1. The song Jingle Bells was written for Thanksgiving.
The song was written in 1857 by James Lord Pierpont and published under the title “One Horse Open Sleigh”. It was supposed to be played in the composer’s Sunday school class during Thanksgiving as a way to commemorate the famed Medford sleigh races. “Jingle Bells” was also the first song to be broadcast from space. That's a little weird, am I right?
2. Rudolph's red nose is probably the result of a parasitic infection of his respiratory system. The story we're all familiar with is that Rudolph got chosen to guide Santa's sleigh on a foggy night because of his large glowing red nose. Did you ever ask yourself how it got large and red to begin with? Here's the answer (most probably). "According to Roger Highfield, the author of the book 'The Physics of Christmas: From the Aerodynamics of Reindeer to the Thermodynamics of Turkey' the world’s most famous reindeer has a red nose due to a parasite. However, Rudolf’s relationship with his parasite is symbiotic: after all, the red nose illuminates the path through the winter night for the whole reindeer team."
3. In the Netherlands, Sinterklass (the Dutch version of Santa Claus) arrives from Spain and not the North Pole. And that’s not the only weird thing about the Dutch Christmas. Sinterklaas has his little helpers, but they are not adorable hard-working elves: they are black-faced boys and girls who can steal your kids if they misbehave, and bring them to back Spain which is, according to the Dutch, a severe punishment. Wonder how the good people of Spain feel about this....
4. In Germany, Poland, and Ukraine, finding a spider's web on your Christmas tree is believed to bring you good luck. According to one legend, a spider wove a blanket for Baby Jesus, according to the other – a spider web on the Christmas tree turned silver and gold once the sunlight touched it. One way or another, decorating a Christmas tree with artificial spiders and spider webs will inevitably bring you luck and prosperity! If we decorated our trees with spiders and webs here in Land of Lily Pad, there'd be no decorations left by Christmas. Yum!
5. Santa stretches time like a rubber band in order to deliver all the gifts in a single night. So how exactly does the jolly ol' elf accomplish this feat? According to the United Nations Children’s Fund (UNICEF), there are 2,106 million children under age 18 in the world. If we assume that each household has in average 2.5 children, Santa would have to make 842 million stops on Christmas Eve, traveling 221 million miles. Given the different time zones, Santa has 36 hours to deliver gifts, therefore his average speed would be approximately 650 miles per second. It is less than the speed of light (therefore, it’s, theoretically, doable but still quite hard for a chubby old man). Larry Silverberg, a professor of mechanical and aerospace engineering at North Carolina State University, suggests that Santa uses relativity clouds to get the work done. Relativity clouds, based on relative physics, allow Santa to stretch time like a rubber band which gives him months to deliver gifts, while only a few minutes pass for the rest of us.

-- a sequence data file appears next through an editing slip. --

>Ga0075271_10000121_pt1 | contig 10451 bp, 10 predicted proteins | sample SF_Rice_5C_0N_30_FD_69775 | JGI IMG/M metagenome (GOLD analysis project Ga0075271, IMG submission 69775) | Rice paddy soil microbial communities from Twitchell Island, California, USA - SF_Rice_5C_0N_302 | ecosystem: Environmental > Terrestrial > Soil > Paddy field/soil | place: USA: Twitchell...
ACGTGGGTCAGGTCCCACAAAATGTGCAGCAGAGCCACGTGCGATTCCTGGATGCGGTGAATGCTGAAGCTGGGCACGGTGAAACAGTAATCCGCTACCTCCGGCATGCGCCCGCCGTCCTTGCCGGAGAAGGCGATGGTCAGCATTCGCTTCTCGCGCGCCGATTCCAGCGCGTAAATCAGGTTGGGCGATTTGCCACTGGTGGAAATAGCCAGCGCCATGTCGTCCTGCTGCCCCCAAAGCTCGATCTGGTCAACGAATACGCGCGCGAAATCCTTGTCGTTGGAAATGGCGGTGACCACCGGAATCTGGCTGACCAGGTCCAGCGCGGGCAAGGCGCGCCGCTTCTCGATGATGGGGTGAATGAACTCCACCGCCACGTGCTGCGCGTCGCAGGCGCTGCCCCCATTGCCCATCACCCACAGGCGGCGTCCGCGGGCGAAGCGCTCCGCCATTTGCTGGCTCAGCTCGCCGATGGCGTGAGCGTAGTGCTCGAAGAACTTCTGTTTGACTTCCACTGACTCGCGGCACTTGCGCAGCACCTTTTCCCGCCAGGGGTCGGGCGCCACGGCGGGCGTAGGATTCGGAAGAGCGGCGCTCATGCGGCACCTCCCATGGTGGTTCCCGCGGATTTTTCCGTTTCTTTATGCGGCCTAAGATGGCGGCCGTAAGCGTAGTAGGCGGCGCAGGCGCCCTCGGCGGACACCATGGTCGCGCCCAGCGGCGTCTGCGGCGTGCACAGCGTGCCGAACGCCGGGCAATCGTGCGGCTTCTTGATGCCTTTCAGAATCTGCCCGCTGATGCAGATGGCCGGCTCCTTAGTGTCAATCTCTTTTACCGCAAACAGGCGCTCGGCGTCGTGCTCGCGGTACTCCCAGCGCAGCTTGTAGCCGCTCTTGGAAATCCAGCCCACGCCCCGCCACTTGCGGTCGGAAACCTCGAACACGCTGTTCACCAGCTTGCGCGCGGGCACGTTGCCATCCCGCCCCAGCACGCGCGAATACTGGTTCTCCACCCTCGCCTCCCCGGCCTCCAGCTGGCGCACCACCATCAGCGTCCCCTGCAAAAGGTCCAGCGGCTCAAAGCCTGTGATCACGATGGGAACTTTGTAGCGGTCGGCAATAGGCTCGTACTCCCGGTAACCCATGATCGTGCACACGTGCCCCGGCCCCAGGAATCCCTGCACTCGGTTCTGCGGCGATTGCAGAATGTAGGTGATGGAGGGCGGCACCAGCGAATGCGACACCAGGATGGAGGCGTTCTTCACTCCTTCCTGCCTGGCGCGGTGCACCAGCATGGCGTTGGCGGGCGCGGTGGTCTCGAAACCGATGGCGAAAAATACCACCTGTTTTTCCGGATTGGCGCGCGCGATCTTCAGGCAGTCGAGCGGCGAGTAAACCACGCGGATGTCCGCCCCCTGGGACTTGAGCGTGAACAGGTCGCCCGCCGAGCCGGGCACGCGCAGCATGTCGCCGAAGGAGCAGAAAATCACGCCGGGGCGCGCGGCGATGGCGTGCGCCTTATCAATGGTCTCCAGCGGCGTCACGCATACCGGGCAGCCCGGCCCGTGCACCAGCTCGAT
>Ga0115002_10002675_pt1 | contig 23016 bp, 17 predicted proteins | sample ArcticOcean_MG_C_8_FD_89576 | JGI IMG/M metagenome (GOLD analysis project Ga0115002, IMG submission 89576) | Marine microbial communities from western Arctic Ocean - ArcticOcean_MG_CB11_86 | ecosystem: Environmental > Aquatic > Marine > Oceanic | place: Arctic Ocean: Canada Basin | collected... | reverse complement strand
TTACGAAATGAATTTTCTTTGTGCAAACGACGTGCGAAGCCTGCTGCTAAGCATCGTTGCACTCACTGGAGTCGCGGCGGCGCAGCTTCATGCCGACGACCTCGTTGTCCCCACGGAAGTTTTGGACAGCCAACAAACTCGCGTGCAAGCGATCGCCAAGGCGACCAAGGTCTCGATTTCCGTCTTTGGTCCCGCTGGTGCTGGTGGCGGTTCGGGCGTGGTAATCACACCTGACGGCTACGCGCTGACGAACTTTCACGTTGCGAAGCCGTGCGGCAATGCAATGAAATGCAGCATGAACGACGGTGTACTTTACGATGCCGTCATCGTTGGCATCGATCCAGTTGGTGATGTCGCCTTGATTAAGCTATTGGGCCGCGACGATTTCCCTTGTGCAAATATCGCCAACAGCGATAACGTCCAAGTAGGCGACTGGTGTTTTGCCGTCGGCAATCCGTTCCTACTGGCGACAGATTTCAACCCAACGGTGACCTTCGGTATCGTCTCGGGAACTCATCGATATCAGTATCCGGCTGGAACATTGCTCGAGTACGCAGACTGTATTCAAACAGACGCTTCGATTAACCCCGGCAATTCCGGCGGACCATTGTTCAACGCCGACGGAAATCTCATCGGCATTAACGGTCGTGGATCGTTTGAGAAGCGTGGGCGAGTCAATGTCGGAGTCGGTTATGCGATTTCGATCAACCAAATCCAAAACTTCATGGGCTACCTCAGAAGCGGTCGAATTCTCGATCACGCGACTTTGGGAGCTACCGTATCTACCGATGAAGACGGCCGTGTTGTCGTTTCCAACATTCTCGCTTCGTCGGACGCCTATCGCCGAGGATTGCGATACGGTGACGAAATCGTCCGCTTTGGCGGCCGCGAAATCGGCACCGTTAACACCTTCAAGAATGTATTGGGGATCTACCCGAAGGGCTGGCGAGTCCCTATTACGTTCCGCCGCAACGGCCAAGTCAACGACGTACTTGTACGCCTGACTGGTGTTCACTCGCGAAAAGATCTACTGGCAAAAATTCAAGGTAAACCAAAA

6. The X in Xmas doesn't take Christ out of Christmas. Xmas is a common abbreviation for Christmas. I've always wondered how they came up with using an X as shorthand for Christ. If you've wondered that, too, here's the answer. "Some people think that the Xmas spelling is not right, because it takes the “Christ” out of Christmas. Don’t worry, no one is taking the “Christ” anywhere. In the Greek alphabet, the letter X (“chi”) is the first letter of the Greek word for Christ or Christos.
7. The first artificial Christmas tree wasn't a tree at all. It was made out of goose feathers dyed green. The first artificial Christmas trees were developed in Germany in the 19th century, due to major continuous deforestation. The feather trees became increasingly popular during the early 20th century and finally made their way to the US and elsewhere around the globe. Thanks, Germany!
8. Iceland has 13 Santas and an old lady who kidnaps children! Christmas in Iceland is a colorful fusion of religion, fairy tales, and folklore. Instead of one Santa, the kids are visited by 13 Yule Lads that either reward children for good behavior or punish them if they were naughty. The holiday period begins 13 days before Christmas and each day one of the 13 Yule Lads comes to houses and fills the shoes that kids leave under the Christmas tree either with sweets and small gifts or rotting potatoes, depending on how that particular child has behaved on the preceding day. The mother of Yule Lads, half-troll, half-beast, horrifying old woman Grýla, kidnaps naughty kids and boils them in her cauldron. Now if that's not an incentive to behave, I don't know what is! Glad my little brother and I weren't born in Iceland...that's all I'm gonna say.
That does it for today's Xmas or Christmas blog. I hope you learned a few things that you can share with your family. And don't forget that tomorrow is Wednesday and that means a visit from my wise and dear friend, The Dharma Frog. He's promised a lesson befitting the holiday season. So come back! Until then,